_1GW2557

We drove back through Tors Cove and wanted to find out about Puffin and whale tours. Whale season is about at the end, but we did want to see puffins. We drove through Mobile to find “The Fork” restaurant, but it was closed. It looked nice enough, and had a menu on a table. We read it through the window. but It didn’t list deserts. Then north to Witless Bay to a tiny visitor’s center. The young lady suggested Gatherall’s for the puffin/whale tour. On the way out of town, we stopped where we could get cell service to book a tour Monday, the warmer of the next two days. 

Now on to Burnt Cove to the bakery. It was 4:30 when we got there. Sadly, Carmel, the owner, didn’t make pies, but we did buy some rhubarb squares and blueberry cake. When Martha asked if she had ice cream, she said she didn’t, but we could get some at the store in Tors Cove. Martha said, “At Gladys’ place?” “Yes, that’s right. We all know each other”, she said with a smile.

IMG_4810

IMG_4811

Picture in bakery. I have been wondering if a moose could be domesticated. I guess this answers that question.

IMG_4812

Another picture in the bakery

By the end of the day we had walked 11 miles and 24,000 steps. Fare of the evening was lobster tails and vegetables after horsedouvres of carrots, celery and roasted red pepper dip. I read two pages of Patton before falling asleep. It talked about how Hitler was coming apart at the end of the war, still thinking they could win. They had lived in the bunker for a long time now, and it was getting to all of them.

IMG_4814

Brigus Lighthouse Trail

Thursday, August 15, 2019

Driving 35 minutes west from Butter Pot Provincial Park along the coast, we arrived in Brigus, which we heard was very pretty. We pulled into a parking area by a pretty cove. A man and his family drove in behind us. The big man said they had never been there and just followed us. I told him we knew nothing. They were from Corner Brook on the west side of Newfoundland, and he was taking his teenage kids on a trip before they started school again. We chatted for a while, and he told us about a pretty drive when we go back through Codroy Valley. “Just turn at the convenience store with a gas pump and follow the road.” 

There was a tour van with a guide and 6 people. We followed them through a cave leading to the bay. The group was so excited and having such a great time, telling about all the whales they had seen on their boat tour. Meanwhile, the tour guide was telling Martha where to go and what to do. I was trying to listen to everyone, but that was not possible. 

For those who don’t know Diego, he is from Mexico City, and we were classmates in graduate prosthodontics residency at Ohio State University in 1984-86. Diego was 25 when he came from a GPR in Louisiana. I was 40, having sold my share of a general dentistry practice. We have been like brothers ever since. We asked him to come up and join us for any part of our 2-month trip, and he has come for a week, flying into St. John’s.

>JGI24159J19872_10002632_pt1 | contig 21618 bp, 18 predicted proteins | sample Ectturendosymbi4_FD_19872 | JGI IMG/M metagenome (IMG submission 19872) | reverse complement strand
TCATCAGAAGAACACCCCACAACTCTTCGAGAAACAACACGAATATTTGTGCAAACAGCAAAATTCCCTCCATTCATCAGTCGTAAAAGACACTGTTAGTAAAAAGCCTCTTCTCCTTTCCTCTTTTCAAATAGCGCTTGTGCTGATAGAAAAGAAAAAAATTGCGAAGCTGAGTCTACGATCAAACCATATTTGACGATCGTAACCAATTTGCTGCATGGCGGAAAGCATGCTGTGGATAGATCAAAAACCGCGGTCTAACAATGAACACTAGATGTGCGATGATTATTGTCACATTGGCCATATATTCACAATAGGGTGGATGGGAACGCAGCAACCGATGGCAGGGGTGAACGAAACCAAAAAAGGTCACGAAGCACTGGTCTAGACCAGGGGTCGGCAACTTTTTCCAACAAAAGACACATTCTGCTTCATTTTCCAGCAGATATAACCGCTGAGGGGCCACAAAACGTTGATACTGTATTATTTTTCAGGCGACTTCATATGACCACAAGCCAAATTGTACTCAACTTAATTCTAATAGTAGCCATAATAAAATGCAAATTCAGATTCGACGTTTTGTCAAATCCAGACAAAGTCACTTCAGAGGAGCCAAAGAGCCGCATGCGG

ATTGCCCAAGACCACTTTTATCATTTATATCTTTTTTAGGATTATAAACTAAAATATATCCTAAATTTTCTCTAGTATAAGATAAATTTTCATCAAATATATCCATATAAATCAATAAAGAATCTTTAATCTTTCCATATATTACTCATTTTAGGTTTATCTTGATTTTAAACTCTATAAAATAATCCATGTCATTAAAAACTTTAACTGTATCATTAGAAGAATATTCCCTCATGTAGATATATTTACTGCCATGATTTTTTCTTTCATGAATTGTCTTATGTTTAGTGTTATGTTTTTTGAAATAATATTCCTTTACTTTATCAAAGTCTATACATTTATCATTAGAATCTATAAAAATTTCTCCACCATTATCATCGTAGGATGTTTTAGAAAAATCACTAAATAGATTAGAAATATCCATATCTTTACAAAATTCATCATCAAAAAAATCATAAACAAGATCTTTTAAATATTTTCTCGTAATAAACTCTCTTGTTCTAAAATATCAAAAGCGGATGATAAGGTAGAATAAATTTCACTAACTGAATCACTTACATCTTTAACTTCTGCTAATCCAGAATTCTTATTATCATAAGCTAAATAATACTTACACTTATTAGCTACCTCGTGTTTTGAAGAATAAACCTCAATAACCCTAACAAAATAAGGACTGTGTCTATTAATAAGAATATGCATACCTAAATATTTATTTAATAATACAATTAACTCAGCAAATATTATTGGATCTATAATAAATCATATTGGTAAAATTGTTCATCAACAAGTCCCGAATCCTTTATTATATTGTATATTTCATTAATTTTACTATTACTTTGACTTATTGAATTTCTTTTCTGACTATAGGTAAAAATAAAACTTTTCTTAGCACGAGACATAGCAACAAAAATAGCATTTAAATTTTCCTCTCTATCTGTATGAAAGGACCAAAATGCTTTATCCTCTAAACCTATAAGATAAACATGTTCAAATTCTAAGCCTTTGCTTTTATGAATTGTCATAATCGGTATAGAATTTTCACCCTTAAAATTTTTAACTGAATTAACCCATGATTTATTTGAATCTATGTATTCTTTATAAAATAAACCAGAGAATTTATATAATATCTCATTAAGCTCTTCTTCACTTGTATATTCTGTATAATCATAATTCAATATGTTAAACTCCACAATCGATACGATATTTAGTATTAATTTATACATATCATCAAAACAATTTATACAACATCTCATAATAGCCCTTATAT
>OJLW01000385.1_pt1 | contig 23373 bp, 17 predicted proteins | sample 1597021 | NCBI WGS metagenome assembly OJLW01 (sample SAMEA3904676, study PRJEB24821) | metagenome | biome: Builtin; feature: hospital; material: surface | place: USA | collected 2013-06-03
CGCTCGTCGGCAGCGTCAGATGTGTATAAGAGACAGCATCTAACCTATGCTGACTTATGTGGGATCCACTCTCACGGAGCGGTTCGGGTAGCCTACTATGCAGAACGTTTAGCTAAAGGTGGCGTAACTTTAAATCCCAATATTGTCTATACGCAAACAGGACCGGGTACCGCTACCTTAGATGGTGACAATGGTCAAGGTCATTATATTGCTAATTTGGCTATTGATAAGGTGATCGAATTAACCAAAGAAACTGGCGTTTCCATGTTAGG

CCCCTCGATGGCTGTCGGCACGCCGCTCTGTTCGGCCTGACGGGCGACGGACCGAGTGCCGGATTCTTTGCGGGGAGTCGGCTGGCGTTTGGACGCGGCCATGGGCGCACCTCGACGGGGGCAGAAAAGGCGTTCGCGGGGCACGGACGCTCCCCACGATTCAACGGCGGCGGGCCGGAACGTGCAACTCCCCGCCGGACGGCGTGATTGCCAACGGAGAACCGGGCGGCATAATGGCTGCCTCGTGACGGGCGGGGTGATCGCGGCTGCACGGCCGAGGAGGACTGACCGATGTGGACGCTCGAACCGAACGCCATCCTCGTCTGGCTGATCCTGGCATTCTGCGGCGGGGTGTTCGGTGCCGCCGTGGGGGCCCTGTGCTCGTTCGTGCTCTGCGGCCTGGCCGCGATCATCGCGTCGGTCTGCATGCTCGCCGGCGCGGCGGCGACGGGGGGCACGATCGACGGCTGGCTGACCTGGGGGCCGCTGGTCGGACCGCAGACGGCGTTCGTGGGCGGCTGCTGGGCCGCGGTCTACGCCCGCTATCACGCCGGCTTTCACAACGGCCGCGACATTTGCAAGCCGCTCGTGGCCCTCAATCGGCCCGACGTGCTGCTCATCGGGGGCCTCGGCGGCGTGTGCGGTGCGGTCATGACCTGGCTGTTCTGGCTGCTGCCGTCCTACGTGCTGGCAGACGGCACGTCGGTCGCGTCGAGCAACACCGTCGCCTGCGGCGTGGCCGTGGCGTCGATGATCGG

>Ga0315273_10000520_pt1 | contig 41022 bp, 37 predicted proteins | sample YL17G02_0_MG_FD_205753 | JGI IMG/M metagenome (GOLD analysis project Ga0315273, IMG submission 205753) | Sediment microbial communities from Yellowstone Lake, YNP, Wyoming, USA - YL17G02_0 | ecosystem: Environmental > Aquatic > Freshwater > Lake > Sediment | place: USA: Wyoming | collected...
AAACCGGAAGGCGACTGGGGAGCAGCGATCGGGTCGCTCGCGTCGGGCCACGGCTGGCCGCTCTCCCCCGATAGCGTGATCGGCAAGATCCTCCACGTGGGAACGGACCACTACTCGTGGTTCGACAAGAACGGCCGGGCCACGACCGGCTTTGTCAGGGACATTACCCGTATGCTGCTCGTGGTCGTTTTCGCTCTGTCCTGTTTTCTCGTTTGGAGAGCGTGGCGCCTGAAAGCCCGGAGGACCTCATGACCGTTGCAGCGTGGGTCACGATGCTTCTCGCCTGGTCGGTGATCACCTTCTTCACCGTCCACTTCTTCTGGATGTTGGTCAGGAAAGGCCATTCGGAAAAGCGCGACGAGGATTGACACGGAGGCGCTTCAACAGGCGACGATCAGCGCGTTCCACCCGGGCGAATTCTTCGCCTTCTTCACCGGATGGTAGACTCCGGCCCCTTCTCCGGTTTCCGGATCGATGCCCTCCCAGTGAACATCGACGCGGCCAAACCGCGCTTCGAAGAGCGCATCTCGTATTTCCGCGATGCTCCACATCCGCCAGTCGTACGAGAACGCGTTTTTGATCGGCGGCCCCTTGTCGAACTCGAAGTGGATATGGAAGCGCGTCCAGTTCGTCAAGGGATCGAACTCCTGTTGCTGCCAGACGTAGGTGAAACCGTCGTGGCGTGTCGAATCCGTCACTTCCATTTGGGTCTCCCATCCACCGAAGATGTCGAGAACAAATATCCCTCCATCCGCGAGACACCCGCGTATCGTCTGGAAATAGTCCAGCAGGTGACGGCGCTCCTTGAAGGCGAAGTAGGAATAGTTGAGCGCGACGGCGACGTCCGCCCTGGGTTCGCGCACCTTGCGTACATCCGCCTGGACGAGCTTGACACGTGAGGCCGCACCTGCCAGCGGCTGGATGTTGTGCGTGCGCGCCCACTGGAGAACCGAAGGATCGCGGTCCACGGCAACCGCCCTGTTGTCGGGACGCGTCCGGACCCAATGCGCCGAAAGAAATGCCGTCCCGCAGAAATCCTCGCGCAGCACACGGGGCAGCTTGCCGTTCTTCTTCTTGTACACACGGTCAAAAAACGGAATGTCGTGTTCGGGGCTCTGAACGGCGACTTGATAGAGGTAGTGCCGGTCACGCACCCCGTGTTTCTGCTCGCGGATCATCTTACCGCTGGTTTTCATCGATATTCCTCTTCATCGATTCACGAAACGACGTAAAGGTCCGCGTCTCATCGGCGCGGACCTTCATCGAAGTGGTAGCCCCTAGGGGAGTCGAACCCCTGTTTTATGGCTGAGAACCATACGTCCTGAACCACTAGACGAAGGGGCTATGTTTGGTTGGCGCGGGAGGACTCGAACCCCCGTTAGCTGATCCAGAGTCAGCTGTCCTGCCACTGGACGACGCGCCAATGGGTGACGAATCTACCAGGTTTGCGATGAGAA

We drove around the beautiful, upscale village, then stopped at North Street Cafe for tea, a scone and rutabaga cake. Then we drove up to The Lighthouse Trailhead. The little parking lot was filled, so I parked right next to a cliff, which made me very nervous. I walked up the gravel road, which led to the trail, while Diego and Martha went up the trail at the parking lot. 

The lighthouse Trail

IMG_4749IMG_4750IMG_4751IMG_4752IMG_4753

The lighthouse Trail

It is a beautiful hike, well-maintained and pretty all along. there were a couple of unusual things. One was a greatly oversized Adirondack chair where the best pictures can be taken of the cove and town. The other was a big field where cows were grazing. There is more up and down than I expected, but otherwise an easy trail to walk on. There were many walking the trail on this pretty day. We had a late start, so we had it all to ourselves coming back. Diego and Martha had a running conversation all the way, and Martha liked the way Diego helped her at difficult spots.

IMG_4754

Back at the parking lot, I was nervous getting out of my spot on the edge of the cliff, but Diego and Martha were guiding me. First I pulled forward and then backed slowly over a little, wooden bridge with wooden supports for the tires. I was glad to get over it and turn around.

In the evening, we went back to St. John’s Fish Exchange. We have found making reservations is very important in Newfoundland. Again, we had an excellent dinner and service. I missed our previous waitress with the great smile, but Martha sure liked Chad, our waiter. A tall and handsome young man who was born and raised here. He said this is summer and lasts about a month. Then the winds, cold and snows come. I don’t know how they navigate these big, steep hills in snow. We shared a bowl of mussels, which would have been enough with a salad, but Martha and I ordered Cod, while Diego had Arctic Char. All were excellent, but the real treat was the mussels. The restaurant was packed.

IMG_4791IMG_4793IMG_4794IMG_4795